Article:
SMERU Research Institute
Devolving the Decision to Reopen Schools to Local Governments: Is the Central Government Relinquishing Responsibility or Making the Right Decision?
At the end of 2020, Indonesian Minister of Education and Culture Nadiem Makariem announced that in-person learning may be resumed in the even semester of 2020/2021 school year, which starts January 2021.
However, the decision to reopen schools to carry out in-person learning is left to local governments. Several regions have decided to reopen schools, while others put off the decision because of the surge of COVID-19 cases.
Is devolving the authority to reopen schools to local governments the right decision?
The dilemma of entrusting the authority to local governments: the risk of COVID-19 and education gap
The decision of entrusting the authority to reopen schools to local governments has drawn criticism from the public. Federation of Indonesian Teachers Associations (FSGI) and the National Child Protection Commission (KPAI) said that the central government seems to be giving up their role in handling the pandemic nationally.
Instead of flattening, the number of positive COVID-19 cases reached 750,000 in early 2021, making Indonesia the country with the highest number of COVID-19 cases in Southeast Asia. About 60 percent of these cases occurred in Java and were followed by several other provinces, such as South Sulawesi and East Kalimantan.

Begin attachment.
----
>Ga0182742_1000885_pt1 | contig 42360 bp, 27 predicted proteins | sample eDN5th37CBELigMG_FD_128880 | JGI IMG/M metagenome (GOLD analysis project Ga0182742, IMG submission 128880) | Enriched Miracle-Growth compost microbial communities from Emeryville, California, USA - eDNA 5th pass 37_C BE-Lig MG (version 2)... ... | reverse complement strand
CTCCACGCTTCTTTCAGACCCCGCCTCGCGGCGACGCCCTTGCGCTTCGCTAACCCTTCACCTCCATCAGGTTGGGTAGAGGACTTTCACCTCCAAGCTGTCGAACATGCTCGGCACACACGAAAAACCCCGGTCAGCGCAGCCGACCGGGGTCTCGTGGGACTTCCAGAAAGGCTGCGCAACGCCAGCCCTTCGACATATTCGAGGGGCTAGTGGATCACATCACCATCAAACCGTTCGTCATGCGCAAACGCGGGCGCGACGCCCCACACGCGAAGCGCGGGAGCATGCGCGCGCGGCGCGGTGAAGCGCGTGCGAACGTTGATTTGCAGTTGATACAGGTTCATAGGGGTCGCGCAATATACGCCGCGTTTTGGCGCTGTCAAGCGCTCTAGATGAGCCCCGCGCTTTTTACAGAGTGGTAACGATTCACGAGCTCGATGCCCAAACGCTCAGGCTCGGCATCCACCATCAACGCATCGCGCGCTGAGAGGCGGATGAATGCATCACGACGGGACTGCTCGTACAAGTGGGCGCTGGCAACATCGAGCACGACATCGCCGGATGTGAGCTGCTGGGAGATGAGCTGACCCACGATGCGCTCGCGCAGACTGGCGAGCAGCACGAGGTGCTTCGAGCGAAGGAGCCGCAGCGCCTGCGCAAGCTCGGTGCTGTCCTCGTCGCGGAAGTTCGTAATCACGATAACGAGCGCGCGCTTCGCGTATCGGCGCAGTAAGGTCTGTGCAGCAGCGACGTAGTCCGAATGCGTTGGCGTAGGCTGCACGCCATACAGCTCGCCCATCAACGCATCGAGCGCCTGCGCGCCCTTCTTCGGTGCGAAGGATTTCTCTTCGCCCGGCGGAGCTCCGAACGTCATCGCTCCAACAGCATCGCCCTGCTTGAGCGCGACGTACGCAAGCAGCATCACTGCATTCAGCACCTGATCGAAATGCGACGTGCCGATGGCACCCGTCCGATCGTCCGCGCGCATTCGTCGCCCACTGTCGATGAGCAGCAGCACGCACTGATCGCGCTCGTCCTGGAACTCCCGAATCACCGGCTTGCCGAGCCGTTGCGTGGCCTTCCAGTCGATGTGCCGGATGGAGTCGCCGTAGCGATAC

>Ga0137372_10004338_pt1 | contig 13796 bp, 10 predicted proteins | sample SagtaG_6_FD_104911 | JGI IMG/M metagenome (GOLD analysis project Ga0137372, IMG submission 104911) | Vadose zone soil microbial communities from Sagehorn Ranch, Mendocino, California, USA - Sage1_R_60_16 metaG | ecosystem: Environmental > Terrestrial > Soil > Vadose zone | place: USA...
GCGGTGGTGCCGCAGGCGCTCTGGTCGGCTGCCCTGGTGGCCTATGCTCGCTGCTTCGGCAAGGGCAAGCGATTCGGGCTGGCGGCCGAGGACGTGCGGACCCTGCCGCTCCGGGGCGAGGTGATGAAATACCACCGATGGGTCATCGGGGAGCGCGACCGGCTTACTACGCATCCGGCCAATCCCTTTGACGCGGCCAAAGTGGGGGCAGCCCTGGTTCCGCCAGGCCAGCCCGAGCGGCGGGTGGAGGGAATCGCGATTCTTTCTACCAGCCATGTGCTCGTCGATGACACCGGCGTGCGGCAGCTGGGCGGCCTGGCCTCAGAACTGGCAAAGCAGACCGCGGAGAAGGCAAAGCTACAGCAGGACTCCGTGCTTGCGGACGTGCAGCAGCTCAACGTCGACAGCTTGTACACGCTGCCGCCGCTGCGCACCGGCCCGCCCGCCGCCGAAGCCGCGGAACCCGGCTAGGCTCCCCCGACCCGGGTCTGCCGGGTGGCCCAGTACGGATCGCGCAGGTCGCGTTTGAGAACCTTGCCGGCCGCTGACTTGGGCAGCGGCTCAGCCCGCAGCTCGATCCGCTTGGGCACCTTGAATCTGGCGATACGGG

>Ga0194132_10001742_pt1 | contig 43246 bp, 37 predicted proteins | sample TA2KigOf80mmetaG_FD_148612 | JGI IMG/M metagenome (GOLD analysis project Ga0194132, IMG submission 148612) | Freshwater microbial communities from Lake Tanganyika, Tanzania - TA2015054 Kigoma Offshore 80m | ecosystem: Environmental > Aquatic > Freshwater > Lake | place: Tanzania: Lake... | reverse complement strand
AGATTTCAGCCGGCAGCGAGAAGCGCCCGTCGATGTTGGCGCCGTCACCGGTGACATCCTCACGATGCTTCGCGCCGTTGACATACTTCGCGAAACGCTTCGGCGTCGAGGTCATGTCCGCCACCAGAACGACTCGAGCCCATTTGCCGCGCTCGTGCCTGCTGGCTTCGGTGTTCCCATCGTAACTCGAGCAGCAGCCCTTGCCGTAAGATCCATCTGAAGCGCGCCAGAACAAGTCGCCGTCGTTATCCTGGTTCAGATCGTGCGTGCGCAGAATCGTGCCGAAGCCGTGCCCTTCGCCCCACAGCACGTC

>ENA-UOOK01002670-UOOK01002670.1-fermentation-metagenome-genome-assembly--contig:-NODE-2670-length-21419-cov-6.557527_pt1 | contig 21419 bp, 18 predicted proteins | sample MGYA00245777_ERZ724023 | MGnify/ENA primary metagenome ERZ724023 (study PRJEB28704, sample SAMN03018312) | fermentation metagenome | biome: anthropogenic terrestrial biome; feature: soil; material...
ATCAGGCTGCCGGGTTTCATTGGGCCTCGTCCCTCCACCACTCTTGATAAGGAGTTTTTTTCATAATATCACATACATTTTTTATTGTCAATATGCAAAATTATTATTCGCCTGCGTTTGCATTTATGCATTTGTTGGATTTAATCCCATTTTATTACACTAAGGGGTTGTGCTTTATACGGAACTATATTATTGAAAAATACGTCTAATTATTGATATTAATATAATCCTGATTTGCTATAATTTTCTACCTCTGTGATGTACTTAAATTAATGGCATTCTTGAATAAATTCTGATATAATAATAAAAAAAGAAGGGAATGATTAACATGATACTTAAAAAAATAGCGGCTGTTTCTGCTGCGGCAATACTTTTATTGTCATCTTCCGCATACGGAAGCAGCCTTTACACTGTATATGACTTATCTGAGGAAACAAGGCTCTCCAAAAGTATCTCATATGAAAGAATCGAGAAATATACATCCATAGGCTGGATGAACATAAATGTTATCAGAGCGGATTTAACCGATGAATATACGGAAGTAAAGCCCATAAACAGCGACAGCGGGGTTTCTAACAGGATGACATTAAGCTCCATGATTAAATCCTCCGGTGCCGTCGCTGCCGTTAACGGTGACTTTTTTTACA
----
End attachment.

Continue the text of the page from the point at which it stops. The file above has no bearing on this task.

The spread of COVID-19 cases globally is mostly found in adults, and various reports show that coronavirus infections in children are rare. Most of the COVID-19 infections in children are also mild and do not require intensive care.
As of January 13, 2021, for example, COVID-19 infections in Indonesia in patients under 18 years old only amounted to 11.6 percent of the total cases, with a relatively low mortality rate of 2.3 percent.
Nevertheless, children can still be infected with COVID-19 and transmit the virus with the same transmission rate as adults.
Reopening schools may open up opportunities for spread within the school environment and transmission within the family. Children infected without showing symptoms can even go undetected when they become carriers as they are considered healthy.
The problem is that the closure of schools nationwide because of the COVID-19 pandemic since March 2020 has had negative impacts on children’s education, especially in non-urban regions.
A study carried out by The SMERU Research Institute, for example, finds that education gap is widening with the introduction of remote learning. Some areas in Indonesia do not have the adequate digital infrastructure to support students learning from home.
Although data from Statistics Indonesia in 2019 shows that 63.53 percent of the Indonesian population have mobile phones, internet access varies among regions. Internet coverage in Java is quite high, from 73 percent in East Java to 93 percent in Jakarta. However, outside Java, internet access varies widely from 31 percent in Papua to 88 percent in East Kalimantan.